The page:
Plasma HIV-1 RNA was determined at each study visit in a local laboratory to monitor response to therapy. All laboratories participated in a quality control programme. Virological failure was defined as a plasma viral load ≥400 copies/mL at week 16 or ≥50 copies/mL from weeks 24 to 48 on a single measurement. Patients with failing regimens were switched to a standard antiretroviral regimen chosen with their clinician based on genotypic results.

A virological substudy evaluating the kinetics of early virus decay in plasma was performed on 19 patients who agreed to participate (11 in Group 1 and 8 in Group 2), based on viral load values obtained on days 0, 3, 6 and 9.

HIV-1 RNA measures for the study of both the efficacy outcome (weeks 0 and 16) and virus decay were performed centrally in batches on stored plasma samples.

Plasma samples were collected for genotypic resistance testing at baseline and in case of virological failure. Sequencing was performed in each centre belonging to ANRS resistance group Quality Control and all the sequences were then analysed in a central virology laboratory. The RT and protease gene sequences were determined by population sequencing, using the consensus method of the Agence nationale de recherches sur le sida et les hépatites virales (http://www.hivfrenchresistance.org).

Plasma concentrations of amprenavir, saquinavir and atazanavir were determined at weeks 4, 8, 16, 24 and 48 by using HPLC with fluorimetric or UV detection. The lowest limits of quantification were 5 ng/mL (amprenavir), 20 mg/mL (saquinavir), 30 ng/mL (atazanavir) and 30 ng/mL (ritonavir).11,12

Plasma concentrations determined 24 ± 4 h (atazanavir and saquinavir) or 12 ± 2 h after the last drug intake (amprenavir) were interpreted according to the respective efficacy cut-offs for wild-type HIV-1, i.e. 150 ng/mL (atazanavir), 100 ng/mL (saquinavir) and 228 ng/mL (amprenavir).13,14

Adherence to treatment was assessed by self-administered questions on missed doses.

Quality of life was assessed by a self-administered questionnaire (WHOQOL-HIV 31-BREF) that explores six domains.15 For each of these domains, a score ranging from 4 to 20 was calculated with higher values denoting better quality of life.

Primary efficacy endpoint

The primary efficacy endpoint was the rate of early virological responses, defined as plasma HIV RNA level <50 copies/mL at week 16. To replace conventional HAART, we considered that each dual PI/r combination should provide at least a 50% early success rate, using the lower boundary of the one-sided 95% confidence interval (CI) of the observed success rate at week 16.

Samples used to assess the primary endpoint were centralized for HIV RNA assay.

Statistical analysis

Primary efficacy analysis was planned as a test for a single proportion (binomial distribution) performed in each of the two groups. Based on a virological success rate of at least 50% at week 16 (see previous text), 30 subjects per group were required, with a type I error of 5% and 80% power, to test the null hypothesis of <50% efficacy against the alternative hypothesis of at least 72% efficacy. In each of the two groups, the one-sided 95% CI of the observed proportion of patients reaching the efficacy endpoint was calculated and the lower boundary was compared with 50%. Primary efficacy analysis was performed on an intention-to-treat (ITT) basis, and patients who modified the allocated treatment including dosage or were missing were analysed as failures.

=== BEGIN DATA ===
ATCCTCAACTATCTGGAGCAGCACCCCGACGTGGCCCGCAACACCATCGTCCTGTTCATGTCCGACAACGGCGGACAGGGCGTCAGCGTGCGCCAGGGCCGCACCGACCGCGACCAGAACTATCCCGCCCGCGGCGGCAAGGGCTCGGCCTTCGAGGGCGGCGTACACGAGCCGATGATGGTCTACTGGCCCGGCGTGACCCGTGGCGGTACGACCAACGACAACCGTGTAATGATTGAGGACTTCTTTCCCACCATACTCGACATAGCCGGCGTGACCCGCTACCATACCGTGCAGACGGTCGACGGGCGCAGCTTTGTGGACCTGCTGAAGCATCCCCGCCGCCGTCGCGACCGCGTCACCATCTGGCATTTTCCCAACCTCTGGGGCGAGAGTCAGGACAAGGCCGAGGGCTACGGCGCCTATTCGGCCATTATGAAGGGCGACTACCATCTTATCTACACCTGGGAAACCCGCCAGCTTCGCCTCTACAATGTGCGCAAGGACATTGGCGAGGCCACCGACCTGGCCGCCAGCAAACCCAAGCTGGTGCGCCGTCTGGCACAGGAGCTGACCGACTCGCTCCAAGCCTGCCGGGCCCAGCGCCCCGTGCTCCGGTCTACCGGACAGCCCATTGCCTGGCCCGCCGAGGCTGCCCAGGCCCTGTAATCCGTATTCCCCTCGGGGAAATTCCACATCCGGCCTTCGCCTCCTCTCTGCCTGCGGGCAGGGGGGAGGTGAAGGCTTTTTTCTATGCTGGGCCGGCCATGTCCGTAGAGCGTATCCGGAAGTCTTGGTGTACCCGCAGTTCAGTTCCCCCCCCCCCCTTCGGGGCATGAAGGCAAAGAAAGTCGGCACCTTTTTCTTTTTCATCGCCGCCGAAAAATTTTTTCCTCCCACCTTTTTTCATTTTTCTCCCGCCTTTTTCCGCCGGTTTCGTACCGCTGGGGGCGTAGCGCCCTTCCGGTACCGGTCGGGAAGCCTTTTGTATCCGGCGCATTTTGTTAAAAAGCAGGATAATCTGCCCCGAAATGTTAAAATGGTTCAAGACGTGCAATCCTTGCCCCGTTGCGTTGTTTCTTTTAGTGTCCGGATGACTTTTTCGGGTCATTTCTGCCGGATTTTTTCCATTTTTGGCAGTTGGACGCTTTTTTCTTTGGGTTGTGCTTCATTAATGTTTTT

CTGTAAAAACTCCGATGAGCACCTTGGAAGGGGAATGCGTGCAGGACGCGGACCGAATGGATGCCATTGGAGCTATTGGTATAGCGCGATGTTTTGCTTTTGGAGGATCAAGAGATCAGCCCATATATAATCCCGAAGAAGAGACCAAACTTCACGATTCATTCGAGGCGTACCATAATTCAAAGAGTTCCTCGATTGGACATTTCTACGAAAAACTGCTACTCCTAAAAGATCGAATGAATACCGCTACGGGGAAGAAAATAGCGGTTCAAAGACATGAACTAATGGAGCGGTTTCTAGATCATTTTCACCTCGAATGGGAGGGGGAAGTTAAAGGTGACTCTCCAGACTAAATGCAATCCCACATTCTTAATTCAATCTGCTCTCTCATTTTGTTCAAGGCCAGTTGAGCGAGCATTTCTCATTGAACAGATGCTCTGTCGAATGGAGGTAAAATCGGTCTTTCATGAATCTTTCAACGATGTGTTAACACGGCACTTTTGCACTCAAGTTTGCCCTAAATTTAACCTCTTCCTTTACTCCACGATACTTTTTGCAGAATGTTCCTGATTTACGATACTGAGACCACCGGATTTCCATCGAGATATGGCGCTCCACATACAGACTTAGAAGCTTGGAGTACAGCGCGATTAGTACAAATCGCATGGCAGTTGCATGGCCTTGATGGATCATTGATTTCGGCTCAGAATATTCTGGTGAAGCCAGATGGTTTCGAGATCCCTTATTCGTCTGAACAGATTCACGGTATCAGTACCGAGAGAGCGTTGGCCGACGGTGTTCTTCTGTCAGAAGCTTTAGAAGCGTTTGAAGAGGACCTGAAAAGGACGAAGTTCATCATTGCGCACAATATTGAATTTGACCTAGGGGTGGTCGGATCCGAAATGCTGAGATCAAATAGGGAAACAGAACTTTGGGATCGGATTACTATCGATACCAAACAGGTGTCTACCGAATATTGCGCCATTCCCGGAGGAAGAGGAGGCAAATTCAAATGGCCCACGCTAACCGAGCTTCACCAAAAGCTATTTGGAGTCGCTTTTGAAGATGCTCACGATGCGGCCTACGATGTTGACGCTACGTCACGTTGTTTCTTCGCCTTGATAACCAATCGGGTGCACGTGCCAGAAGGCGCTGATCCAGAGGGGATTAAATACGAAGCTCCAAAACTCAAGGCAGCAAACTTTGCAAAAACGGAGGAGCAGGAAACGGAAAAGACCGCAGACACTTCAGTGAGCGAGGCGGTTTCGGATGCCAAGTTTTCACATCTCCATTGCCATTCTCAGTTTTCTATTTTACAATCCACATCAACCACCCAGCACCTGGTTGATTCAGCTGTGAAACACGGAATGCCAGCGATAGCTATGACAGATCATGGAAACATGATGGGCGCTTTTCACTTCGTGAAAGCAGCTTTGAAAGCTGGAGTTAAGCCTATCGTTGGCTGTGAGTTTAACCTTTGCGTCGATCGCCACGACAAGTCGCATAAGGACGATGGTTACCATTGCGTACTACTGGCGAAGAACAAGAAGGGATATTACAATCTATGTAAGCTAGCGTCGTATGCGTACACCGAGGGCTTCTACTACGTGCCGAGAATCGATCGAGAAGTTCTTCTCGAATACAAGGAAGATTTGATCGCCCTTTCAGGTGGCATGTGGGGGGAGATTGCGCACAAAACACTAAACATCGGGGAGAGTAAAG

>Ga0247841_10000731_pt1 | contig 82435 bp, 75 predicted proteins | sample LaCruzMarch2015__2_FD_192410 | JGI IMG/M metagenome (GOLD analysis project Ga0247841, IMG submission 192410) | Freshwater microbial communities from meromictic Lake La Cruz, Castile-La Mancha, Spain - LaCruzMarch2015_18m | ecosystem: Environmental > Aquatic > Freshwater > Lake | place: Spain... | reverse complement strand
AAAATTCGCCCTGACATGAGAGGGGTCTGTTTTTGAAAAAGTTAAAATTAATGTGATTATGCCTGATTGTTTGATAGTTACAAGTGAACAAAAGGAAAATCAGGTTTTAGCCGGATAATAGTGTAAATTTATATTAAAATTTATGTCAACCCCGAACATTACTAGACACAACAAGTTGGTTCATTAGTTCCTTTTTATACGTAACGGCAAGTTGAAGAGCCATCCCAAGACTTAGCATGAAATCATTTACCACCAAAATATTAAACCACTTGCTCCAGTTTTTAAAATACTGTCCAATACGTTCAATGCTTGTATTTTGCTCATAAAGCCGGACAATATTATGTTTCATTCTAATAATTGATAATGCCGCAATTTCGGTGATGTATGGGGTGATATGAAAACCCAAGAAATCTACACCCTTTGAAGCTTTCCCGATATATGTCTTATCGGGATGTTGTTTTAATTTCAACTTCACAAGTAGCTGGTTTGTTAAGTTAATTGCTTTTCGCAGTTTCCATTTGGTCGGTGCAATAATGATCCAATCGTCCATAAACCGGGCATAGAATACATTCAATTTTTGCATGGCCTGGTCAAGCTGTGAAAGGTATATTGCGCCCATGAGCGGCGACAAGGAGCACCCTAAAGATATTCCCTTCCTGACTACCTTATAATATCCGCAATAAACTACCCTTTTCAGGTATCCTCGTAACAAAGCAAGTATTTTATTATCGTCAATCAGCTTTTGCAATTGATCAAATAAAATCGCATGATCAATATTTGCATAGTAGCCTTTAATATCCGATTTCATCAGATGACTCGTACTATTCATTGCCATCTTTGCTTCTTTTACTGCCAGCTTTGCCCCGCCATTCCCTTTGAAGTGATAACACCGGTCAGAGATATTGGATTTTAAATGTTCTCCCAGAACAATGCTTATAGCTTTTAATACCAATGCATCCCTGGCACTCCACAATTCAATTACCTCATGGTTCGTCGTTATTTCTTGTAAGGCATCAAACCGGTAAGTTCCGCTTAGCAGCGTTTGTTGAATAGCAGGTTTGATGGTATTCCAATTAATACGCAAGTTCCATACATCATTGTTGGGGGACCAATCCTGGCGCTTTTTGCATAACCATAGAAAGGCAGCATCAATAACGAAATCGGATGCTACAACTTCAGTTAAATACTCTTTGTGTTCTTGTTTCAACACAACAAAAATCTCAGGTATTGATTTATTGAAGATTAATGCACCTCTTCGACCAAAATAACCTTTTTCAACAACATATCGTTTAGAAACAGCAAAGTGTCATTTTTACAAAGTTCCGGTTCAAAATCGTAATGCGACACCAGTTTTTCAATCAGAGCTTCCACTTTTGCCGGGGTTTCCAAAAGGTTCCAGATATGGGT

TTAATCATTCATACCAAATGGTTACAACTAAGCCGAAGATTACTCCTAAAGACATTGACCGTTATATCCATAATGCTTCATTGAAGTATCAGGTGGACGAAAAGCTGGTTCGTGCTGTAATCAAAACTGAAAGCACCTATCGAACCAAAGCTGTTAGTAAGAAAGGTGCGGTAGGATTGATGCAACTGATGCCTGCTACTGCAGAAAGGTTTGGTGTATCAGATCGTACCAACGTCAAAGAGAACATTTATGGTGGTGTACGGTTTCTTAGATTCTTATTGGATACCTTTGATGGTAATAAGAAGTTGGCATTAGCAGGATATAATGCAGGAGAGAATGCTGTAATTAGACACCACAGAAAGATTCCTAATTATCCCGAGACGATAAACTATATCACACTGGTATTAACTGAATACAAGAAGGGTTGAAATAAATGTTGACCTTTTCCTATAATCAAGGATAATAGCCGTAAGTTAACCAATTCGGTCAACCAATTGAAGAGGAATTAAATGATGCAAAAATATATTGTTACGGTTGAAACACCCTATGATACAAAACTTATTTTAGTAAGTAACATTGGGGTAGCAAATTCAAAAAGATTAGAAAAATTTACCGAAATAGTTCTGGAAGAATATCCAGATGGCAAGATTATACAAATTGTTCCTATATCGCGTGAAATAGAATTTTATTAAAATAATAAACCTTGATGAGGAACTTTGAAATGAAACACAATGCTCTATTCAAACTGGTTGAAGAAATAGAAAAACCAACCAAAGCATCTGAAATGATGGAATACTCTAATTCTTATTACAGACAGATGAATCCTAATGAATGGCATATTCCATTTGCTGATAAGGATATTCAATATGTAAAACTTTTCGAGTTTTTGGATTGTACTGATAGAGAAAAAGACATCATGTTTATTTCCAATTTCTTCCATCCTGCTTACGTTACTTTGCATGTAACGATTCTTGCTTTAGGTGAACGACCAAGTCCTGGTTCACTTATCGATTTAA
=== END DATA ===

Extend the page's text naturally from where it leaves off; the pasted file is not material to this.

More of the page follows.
After week 16, virological evaluations were analysed by ITT analyses whether the subjects had discontinued study treatments or not, missing data being considered as failures. On-treatment analyses (data were censored at the stop of the study treatment or after virological failure) were also performed.

Baseline characteristics including gender, CD4, HIV-1 RNA, HIV-1 subtype (B versus non-B) and averaged plasma concentrations at weeks 4, 8 and 16 of each study drug (atazanavir, saquinavir and amprenavir) were investigated as potential predictive factors for virological success at week 16. Univariate analysis (Wilcoxon rank sum test or χ2 test) was performed on the basis of on-treatment analysis. Quantitative data were described with median and interquartile range (IQR).

Viral load reduction from baseline to week 16 was estimated using the Kaplan–Meier method to take account of the values censored by the lower limit of detection of the assay.16

The safety analyses were performed on all subjects through the follow-up on an ITT approach ignoring the changes in the allocated treatment. Subsidiary on-treatment analyses (data were censored 30 days after the stop of the study treatment) were also performed.

Kinetics of viral decay using log10-transformed HIV-1 RNA measures at days 3, 6 and 9 was estimated by a mixed linear model to determine the mean slope after day 3 and half-life, e.g. time to reduce by 50% the number of HIV RNA copies per mL of plasma.17

Results

Baseline characteristics and patient disposition